Scorsese’s black comedy is like Kafka mixed with the Marx Brothers, a hellish descent into the city that never sleeps (but still has nightmares).

A gruesome creature with black skin bares its fangs in a dark, steamy room.

=7. Alien (Ridley Scott, 1979)

With iconic special effects designed by H.R. Giger, Alien is one of the best horror and science fiction movies of all time, ratcheting up the intensity to an almost unbearable degree.

A man in a blue denim shirt wearing ankle chains lies on a black surface, smoking a cigarette.

=7. Cool Hand Luke (Stuart Rosenberg, 1967)

One of Paul Newman’s most legendary roles features him as an inmate in a Florida prison camp, refusing to submit to the system around him. The film reflected growing anti-establishment sentiment in response to the Vietnam War.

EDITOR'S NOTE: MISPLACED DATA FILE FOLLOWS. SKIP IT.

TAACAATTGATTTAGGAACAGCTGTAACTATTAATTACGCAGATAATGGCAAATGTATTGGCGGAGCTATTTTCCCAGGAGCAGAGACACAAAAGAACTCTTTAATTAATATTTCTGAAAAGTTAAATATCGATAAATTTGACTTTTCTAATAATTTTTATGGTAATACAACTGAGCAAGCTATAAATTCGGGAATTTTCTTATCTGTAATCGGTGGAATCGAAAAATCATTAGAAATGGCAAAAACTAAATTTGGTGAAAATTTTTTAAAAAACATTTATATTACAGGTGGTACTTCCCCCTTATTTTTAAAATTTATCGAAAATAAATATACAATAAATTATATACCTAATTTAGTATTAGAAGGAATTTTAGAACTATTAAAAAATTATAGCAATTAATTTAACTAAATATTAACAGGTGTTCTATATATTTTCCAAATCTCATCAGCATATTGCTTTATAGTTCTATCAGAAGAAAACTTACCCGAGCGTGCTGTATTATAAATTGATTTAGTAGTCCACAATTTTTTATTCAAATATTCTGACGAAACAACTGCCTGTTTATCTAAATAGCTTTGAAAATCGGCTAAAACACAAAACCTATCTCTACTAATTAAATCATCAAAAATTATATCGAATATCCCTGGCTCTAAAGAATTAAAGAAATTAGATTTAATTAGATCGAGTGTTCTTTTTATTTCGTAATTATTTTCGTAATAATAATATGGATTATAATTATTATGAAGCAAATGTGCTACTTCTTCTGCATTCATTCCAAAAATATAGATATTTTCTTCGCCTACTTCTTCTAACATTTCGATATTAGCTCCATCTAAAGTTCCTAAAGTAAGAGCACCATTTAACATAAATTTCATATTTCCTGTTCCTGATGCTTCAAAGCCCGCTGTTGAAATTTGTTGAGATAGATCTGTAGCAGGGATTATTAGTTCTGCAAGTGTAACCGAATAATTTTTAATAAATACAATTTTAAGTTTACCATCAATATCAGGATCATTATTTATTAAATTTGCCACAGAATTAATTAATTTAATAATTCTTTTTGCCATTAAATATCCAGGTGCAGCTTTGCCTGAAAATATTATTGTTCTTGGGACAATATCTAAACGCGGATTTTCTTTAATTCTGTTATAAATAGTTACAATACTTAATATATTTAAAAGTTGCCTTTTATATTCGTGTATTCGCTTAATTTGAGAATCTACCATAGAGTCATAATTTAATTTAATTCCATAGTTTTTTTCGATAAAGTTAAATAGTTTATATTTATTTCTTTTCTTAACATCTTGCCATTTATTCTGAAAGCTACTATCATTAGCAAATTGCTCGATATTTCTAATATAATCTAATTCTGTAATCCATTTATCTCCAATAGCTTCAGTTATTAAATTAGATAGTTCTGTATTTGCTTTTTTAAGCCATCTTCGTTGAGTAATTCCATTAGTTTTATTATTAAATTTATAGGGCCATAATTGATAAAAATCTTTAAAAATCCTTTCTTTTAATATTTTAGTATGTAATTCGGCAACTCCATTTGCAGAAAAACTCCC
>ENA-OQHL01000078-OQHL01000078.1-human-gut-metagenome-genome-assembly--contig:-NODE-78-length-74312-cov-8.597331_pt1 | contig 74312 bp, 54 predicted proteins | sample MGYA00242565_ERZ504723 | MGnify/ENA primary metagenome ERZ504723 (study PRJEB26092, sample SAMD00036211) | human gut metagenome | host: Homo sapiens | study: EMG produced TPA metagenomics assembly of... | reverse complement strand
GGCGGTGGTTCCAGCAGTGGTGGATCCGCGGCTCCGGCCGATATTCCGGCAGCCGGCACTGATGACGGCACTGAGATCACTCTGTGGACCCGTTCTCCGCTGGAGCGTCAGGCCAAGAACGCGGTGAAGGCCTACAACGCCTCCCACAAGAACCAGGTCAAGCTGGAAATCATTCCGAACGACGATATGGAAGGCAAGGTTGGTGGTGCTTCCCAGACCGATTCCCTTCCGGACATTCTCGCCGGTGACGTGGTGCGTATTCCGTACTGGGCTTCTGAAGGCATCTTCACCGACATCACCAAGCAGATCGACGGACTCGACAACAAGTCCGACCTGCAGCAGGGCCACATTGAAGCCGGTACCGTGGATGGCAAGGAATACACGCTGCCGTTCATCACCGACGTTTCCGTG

A black-and-white image of a man (Henry Fonda) and woman (Barbara Stanwyck) leaning on a bed, their heads resting on their hands.

=7. The Lady Eve (Preston Sturges, 1941)

In the midst of his astonishing run of eight comedy classics from 1940-44, Preston Sturges teamed with Barbara Stanwyck and Henry Fonda for one of the funniest films from the Golden Age of Hollywood.

Three men are seated in a car, the man in the backseat smoking a cigarette.

=7. Le Cercle Rouge (Jean-Pierre Melville, 1970)

Melville made some of the most stylish crime movies of all time but Le Cercle Rouge is among his best, a story of criminals and lawmen driven together by cruel twists of fate.

A brown-tinted image of a man in a black suit talking to a woman in a brown coat in a small room with wooden walls.

=7. McCabe & Mrs. Miller (Robert Altman, 1971)